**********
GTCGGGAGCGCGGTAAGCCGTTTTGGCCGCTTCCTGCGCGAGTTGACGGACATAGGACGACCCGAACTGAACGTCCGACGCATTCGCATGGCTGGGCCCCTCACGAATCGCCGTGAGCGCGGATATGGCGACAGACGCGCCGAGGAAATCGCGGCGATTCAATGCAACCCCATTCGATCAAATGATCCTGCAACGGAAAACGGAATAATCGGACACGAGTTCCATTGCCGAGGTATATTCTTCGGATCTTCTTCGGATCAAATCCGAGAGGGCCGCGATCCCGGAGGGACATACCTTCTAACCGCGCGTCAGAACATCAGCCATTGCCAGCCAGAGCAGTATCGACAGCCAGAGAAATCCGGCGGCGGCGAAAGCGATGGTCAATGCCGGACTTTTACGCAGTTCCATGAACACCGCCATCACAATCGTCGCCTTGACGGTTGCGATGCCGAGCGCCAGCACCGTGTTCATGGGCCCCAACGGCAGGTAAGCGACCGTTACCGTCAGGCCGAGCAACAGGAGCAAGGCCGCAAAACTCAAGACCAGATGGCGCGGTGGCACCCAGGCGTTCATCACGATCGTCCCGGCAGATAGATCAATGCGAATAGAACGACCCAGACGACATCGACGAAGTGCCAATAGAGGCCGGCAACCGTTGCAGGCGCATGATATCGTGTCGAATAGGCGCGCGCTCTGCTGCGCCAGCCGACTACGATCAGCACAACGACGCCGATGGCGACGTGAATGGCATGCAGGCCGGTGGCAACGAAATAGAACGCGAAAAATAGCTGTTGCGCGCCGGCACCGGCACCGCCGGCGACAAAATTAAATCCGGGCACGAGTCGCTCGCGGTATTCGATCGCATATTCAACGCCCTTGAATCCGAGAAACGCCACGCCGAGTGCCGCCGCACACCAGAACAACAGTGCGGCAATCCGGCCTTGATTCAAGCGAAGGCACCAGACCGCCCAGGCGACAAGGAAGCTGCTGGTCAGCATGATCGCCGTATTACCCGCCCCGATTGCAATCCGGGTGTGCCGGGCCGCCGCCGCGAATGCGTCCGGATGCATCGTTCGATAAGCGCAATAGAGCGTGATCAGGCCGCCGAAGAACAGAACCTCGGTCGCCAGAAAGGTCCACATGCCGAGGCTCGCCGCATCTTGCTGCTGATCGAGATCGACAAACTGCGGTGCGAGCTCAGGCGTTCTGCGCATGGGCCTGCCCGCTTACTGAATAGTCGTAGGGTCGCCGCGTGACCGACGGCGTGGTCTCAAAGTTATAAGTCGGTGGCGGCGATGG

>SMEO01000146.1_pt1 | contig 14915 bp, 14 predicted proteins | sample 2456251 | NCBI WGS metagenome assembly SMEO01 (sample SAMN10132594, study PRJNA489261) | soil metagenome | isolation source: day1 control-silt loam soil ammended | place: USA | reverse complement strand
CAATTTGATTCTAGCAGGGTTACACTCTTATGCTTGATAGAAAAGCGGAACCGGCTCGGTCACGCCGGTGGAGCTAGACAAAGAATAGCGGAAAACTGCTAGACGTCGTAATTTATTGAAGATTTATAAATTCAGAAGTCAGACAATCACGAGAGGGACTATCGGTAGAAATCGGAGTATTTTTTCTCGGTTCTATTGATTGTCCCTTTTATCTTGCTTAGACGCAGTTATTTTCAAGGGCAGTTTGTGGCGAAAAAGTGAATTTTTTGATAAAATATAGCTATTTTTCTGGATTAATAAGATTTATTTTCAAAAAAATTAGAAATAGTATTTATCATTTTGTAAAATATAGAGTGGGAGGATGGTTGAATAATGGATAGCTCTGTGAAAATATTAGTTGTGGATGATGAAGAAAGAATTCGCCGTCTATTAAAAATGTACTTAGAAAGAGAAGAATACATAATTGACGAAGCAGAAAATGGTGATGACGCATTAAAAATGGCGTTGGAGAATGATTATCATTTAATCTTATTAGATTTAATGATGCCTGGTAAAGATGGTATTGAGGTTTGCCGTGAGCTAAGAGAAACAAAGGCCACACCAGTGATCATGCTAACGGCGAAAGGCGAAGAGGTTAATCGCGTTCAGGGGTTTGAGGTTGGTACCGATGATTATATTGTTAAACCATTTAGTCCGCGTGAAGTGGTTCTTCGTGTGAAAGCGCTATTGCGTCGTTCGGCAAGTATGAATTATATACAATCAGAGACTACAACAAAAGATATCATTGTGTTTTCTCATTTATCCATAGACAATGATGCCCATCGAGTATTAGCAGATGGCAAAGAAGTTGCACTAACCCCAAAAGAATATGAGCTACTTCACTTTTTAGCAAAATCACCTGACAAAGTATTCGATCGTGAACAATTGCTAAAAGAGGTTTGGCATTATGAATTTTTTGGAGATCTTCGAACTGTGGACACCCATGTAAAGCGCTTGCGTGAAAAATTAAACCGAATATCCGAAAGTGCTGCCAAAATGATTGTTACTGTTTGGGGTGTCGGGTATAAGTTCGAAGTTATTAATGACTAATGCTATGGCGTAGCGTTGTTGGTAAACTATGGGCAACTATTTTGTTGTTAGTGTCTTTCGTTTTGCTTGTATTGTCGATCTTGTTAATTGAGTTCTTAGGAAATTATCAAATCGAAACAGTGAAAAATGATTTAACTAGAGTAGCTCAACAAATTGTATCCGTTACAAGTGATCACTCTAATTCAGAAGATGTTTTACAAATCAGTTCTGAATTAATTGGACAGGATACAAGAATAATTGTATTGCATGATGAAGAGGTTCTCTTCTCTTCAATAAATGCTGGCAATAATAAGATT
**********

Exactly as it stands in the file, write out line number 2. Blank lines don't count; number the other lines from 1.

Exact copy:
>SMEO01000146.1_pt1 | contig 14915 bp, 14 predicted proteins | sample 2456251 | NCBI WGS metagenome assembly SMEO01 (sample SAMN10132594, study PRJNA489261) | soil metagenome | isolation source: day1 control-silt loam soil ammended | place: USA | reverse complement strand